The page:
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New Years Day Dinner

(23 Posts)
HappydaysArehere Mon 17-Nov-14 17:19:17

For some yearsI have always cooked dinner for family on New Years Day. It has always been starters, roast beef etc and several desserts. The numbers coming has risen to about eight or nine. Also, there is a liking for something tasty which is not so convential. Then again I long for something I can do easily so that by the time I sit down I am not "bushed". Would be marvellous if I could cook ahead. I have a rice cooker and slow cooker although they are not big enough to cater in one go for so many. Could I cook in batches and store ahead of time? If so have you any ideas that I could use. I am open to anything which is manageable. Would be really grateful.

Waswondering Mon 17-Nov-14 17:28:01

Can folks bring a dish to a theme? That way you do minimal stuff .... Even if desserts and nibbles are brought that's a big relief to you?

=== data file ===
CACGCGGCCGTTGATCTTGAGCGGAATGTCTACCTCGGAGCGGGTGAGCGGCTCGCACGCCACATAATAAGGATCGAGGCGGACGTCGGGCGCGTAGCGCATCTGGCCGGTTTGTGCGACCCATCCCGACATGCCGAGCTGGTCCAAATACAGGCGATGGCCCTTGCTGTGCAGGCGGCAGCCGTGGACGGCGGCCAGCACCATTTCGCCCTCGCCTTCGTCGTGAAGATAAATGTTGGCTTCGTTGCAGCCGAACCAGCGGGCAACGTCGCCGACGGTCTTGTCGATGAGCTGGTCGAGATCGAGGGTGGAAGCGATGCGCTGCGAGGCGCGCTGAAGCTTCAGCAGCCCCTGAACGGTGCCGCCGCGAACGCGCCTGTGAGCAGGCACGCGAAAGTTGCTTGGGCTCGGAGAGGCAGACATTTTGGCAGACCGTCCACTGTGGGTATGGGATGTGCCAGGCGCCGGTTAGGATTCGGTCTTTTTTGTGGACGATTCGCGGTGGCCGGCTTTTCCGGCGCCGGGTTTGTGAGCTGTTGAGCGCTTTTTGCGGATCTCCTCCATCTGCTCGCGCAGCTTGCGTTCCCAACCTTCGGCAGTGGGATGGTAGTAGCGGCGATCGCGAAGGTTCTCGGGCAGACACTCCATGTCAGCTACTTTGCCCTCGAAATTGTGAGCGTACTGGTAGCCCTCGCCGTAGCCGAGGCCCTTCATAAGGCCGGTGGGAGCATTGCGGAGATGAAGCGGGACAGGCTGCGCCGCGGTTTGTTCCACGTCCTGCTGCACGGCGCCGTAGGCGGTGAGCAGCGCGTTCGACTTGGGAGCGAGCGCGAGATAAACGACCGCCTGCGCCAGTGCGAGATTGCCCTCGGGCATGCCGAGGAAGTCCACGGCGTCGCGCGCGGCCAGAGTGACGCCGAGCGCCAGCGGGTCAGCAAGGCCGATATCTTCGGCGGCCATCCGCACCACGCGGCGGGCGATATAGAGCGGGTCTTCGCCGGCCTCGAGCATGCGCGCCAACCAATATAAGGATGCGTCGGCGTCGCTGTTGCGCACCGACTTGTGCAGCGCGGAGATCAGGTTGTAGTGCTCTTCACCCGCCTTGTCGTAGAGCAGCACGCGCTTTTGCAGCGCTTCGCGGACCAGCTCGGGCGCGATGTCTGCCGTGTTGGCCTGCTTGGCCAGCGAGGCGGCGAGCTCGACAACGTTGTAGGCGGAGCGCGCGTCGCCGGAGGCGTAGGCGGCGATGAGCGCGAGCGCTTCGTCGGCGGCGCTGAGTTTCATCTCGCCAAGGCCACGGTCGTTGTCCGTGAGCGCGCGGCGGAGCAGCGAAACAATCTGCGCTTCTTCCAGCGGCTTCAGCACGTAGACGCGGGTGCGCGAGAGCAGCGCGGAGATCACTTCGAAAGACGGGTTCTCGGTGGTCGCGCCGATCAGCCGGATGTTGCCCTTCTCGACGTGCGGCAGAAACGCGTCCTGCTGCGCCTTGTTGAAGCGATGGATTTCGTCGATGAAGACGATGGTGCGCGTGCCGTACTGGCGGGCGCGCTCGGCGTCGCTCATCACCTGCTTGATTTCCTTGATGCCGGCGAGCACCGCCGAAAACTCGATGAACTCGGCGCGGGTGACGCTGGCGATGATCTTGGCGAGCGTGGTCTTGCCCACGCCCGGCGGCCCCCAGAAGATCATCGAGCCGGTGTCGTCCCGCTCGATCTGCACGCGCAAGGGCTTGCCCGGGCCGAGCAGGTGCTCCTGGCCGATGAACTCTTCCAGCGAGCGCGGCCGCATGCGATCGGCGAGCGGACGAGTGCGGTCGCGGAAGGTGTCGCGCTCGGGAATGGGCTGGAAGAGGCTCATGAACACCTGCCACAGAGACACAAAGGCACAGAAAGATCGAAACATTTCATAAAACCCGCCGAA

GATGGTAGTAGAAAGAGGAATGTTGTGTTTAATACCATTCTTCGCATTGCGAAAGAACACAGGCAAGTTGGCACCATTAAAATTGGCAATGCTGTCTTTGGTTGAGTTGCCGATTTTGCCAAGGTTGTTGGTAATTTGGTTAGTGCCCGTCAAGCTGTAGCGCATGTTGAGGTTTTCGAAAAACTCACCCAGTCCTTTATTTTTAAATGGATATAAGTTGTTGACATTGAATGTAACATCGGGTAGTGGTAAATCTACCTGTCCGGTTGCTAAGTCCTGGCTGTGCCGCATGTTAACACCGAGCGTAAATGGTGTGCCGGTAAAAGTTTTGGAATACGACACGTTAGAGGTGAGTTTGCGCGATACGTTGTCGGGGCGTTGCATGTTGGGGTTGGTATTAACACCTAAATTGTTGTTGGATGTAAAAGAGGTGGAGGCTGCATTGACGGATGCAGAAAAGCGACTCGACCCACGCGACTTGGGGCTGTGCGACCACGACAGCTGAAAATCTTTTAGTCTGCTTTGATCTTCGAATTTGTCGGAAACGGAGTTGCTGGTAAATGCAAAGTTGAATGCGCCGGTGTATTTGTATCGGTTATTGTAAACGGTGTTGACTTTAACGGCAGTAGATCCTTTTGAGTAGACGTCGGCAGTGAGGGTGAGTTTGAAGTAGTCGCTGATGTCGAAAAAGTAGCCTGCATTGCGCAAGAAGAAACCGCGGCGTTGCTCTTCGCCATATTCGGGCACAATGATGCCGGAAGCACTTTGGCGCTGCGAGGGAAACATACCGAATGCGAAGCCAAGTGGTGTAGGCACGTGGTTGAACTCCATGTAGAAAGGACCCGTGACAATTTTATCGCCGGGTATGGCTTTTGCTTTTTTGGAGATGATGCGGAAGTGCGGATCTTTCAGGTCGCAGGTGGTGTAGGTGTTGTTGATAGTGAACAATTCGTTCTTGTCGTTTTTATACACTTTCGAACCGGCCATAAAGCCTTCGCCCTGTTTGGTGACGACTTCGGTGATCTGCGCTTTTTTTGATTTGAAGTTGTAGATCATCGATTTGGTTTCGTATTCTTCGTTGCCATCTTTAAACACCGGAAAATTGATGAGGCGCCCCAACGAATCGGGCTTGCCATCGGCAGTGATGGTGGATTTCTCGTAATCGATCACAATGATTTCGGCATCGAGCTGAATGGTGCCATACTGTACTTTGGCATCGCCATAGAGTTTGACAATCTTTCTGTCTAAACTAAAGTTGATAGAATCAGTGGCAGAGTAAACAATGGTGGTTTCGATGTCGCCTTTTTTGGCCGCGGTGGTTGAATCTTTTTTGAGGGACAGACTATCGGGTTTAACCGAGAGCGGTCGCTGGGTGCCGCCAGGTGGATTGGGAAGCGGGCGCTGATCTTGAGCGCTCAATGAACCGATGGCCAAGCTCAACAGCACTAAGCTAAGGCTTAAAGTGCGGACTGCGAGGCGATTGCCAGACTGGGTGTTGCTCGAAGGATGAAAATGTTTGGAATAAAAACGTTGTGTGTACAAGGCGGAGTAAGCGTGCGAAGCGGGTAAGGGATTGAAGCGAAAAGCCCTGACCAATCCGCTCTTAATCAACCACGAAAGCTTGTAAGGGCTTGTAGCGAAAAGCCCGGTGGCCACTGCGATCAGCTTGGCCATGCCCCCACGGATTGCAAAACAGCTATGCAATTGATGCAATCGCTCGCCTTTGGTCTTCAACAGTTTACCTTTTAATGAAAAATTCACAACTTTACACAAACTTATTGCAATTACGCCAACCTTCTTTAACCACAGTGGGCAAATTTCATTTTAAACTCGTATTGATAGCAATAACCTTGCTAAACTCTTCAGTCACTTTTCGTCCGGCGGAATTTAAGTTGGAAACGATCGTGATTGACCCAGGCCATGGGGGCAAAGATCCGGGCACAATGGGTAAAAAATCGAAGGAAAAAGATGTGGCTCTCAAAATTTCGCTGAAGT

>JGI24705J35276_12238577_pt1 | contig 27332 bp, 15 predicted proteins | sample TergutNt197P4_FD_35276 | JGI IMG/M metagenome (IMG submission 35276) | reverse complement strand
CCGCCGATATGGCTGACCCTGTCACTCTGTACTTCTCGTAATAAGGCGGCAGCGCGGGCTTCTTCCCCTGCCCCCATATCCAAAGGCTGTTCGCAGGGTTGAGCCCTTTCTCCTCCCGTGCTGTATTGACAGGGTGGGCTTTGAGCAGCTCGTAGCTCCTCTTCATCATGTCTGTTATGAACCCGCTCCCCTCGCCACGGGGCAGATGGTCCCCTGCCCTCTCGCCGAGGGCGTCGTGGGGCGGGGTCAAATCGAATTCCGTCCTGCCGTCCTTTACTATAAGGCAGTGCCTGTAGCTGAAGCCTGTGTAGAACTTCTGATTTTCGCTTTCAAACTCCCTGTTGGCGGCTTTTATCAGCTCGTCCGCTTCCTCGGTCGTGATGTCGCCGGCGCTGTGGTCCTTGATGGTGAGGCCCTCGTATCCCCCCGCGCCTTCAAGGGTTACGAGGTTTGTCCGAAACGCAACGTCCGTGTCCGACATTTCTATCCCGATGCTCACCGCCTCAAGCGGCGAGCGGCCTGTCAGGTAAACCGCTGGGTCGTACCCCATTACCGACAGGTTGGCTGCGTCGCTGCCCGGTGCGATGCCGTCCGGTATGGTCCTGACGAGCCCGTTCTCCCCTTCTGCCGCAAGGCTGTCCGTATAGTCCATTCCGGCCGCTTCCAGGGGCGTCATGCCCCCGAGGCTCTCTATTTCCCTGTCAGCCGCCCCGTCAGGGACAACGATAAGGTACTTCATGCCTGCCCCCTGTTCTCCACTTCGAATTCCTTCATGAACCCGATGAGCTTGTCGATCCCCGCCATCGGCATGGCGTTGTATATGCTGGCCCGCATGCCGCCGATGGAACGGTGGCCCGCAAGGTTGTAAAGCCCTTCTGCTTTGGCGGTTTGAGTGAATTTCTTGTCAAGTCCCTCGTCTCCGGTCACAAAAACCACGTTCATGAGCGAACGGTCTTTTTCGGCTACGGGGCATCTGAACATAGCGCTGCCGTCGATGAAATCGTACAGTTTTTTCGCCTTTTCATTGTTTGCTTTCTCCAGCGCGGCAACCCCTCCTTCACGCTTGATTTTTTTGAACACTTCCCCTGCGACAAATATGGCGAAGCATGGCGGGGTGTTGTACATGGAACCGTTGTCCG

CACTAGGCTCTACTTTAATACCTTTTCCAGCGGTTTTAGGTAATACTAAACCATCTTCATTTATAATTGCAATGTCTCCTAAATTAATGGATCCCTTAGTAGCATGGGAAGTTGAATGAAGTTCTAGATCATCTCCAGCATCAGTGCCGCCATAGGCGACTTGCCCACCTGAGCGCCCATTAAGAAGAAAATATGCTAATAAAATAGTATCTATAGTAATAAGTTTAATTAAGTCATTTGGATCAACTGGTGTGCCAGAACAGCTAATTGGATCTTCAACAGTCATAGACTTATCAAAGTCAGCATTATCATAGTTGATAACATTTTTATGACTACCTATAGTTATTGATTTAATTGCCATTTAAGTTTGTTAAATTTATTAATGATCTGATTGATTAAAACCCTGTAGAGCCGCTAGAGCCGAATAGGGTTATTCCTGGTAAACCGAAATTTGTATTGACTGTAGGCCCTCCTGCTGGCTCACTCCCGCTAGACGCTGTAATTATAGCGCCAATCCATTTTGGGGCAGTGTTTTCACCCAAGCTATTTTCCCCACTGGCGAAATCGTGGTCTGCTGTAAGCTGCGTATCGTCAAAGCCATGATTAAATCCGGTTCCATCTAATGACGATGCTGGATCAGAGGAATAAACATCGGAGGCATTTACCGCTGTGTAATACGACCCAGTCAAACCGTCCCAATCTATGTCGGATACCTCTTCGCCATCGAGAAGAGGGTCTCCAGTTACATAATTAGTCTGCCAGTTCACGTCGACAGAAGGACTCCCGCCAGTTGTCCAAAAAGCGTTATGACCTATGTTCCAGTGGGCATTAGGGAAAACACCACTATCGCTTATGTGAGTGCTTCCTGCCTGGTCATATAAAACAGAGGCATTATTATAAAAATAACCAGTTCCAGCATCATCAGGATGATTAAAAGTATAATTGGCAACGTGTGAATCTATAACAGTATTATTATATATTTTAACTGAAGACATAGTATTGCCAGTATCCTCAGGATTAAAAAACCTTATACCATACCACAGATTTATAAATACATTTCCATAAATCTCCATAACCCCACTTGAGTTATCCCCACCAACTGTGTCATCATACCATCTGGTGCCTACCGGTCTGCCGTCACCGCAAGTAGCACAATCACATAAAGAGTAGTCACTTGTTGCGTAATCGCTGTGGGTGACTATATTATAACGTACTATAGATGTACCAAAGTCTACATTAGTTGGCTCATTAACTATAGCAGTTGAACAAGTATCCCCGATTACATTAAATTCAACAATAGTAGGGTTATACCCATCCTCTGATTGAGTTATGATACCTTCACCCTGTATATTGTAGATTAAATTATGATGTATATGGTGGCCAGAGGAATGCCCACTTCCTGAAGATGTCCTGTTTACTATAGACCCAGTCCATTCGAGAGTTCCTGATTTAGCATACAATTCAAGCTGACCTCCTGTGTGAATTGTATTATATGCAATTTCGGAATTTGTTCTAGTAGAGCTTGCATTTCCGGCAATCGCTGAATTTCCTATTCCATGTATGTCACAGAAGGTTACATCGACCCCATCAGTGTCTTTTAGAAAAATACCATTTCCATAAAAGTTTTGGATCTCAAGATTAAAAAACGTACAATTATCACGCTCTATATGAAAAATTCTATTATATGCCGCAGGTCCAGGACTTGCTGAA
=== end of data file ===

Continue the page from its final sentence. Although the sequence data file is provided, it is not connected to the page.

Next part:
Fallulah Mon 17-Nov-14 18:38:28

I did ham in coke with a lovely roasted cauliflower cheese last year. Fairly stress free and most of it can be done in advance. I agree about getting someone else to take care of other courses.

agoodbook Mon 17-Nov-14 22:27:10

I do a whole poached salmon. Very easy, and can cook the previous day, and its often on offer between Xmas and New Year.
One other big favourite is Nigellas Warm Lamb salad - again, very easy to do and little work smile I've cooked it both the long, and slightly shorter way- great either way
www.nigella.com/recipes/view/warm-shredded-lamb-salad-with-mint-and-pomegranate-178

I make potato gratin the day before and reheat for large numbers as well

TheWordFactory Mon 17-Nov-14 22:31:01

It is custom in Italy to serve something with lentils, as their coin shapes signify good fortune for the year to come grin.

So I've been known to do lamb shanks with lentils in a deep red wine sauce. Or spicy sausage (Italian one with chilli) casserole with lentils and fennel seeds (especially good for dispelling hangovers wink).